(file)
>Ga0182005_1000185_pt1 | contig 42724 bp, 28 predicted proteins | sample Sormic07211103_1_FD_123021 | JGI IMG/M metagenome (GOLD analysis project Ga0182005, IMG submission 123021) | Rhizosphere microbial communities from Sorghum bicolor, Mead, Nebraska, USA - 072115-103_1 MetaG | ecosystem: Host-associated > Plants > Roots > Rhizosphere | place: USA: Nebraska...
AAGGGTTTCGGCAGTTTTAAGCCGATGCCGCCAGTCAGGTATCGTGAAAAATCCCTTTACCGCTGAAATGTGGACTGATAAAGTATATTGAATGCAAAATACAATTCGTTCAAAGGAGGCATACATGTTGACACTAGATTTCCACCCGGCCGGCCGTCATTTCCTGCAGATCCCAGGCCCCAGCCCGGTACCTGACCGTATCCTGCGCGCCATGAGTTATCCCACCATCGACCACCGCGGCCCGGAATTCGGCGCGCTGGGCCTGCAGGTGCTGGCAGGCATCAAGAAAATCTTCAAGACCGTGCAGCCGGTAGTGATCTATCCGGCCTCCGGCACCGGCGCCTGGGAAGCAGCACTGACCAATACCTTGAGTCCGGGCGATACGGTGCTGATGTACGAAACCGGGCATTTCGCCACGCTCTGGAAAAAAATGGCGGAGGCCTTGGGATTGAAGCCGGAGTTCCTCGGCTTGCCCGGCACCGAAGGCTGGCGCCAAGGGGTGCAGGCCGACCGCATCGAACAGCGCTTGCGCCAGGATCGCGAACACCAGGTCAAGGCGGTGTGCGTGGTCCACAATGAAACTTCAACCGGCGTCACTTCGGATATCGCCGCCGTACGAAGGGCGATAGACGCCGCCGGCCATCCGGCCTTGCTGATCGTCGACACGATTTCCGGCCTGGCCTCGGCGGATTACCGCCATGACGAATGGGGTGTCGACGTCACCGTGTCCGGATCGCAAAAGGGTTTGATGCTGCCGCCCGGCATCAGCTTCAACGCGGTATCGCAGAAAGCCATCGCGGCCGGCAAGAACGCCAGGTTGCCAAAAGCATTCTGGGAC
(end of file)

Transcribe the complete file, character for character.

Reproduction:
>Ga0182005_1000185_pt1 | contig 42724 bp, 28 predicted proteins | sample Sormic07211103_1_FD_123021 | JGI IMG/M metagenome (GOLD analysis project Ga0182005, IMG submission 123021) | Rhizosphere microbial communities from Sorghum bicolor, Mead, Nebraska, USA - 072115-103_1 MetaG | ecosystem: Host-associated > Plants > Roots > Rhizosphere | place: USA: Nebraska...
AAGGGTTTCGGCAGTTTTAAGCCGATGCCGCCAGTCAGGTATCGTGAAAAATCCCTTTACCGCTGAAATGTGGACTGATAAAGTATATTGAATGCAAAATACAATTCGTTCAAAGGAGGCATACATGTTGACACTAGATTTCCACCCGGCCGGCCGTCATTTCCTGCAGATCCCAGGCCCCAGCCCGGTACCTGACCGTATCCTGCGCGCCATGAGTTATCCCACCATCGACCACCGCGGCCCGGAATTCGGCGCGCTGGGCCTGCAGGTGCTGGCAGGCATCAAGAAAATCTTCAAGACCGTGCAGCCGGTAGTGATCTATCCGGCCTCCGGCACCGGCGCCTGGGAAGCAGCACTGACCAATACCTTGAGTCCGGGCGATACGGTGCTGATGTACGAAACCGGGCATTTCGCCACGCTCTGGAAAAAAATGGCGGAGGCCTTGGGATTGAAGCCGGAGTTCCTCGGCTTGCCCGGCACCGAAGGCTGGCGCCAAGGGGTGCAGGCCGACCGCATCGAACAGCGCTTGCGCCAGGATCGCGAACACCAGGTCAAGGCGGTGTGCGTGGTCCACAATGAAACTTCAACCGGCGTCACTTCGGATATCGCCGCCGTACGAAGGGCGATAGACGCCGCCGGCCATCCGGCCTTGCTGATCGTCGACACGATTTCCGGCCTGGCCTCGGCGGATTACCGCCATGACGAATGGGGTGTCGACGTCACCGTGTCCGGATCGCAAAAGGGTTTGATGCTGCCGCCCGGCATCAGCTTCAACGCGGTATCGCAGAAAGCCATCGCGGCCGGCAAGAACGCCAGGTTGCCAAAAGCATTCTGGGAC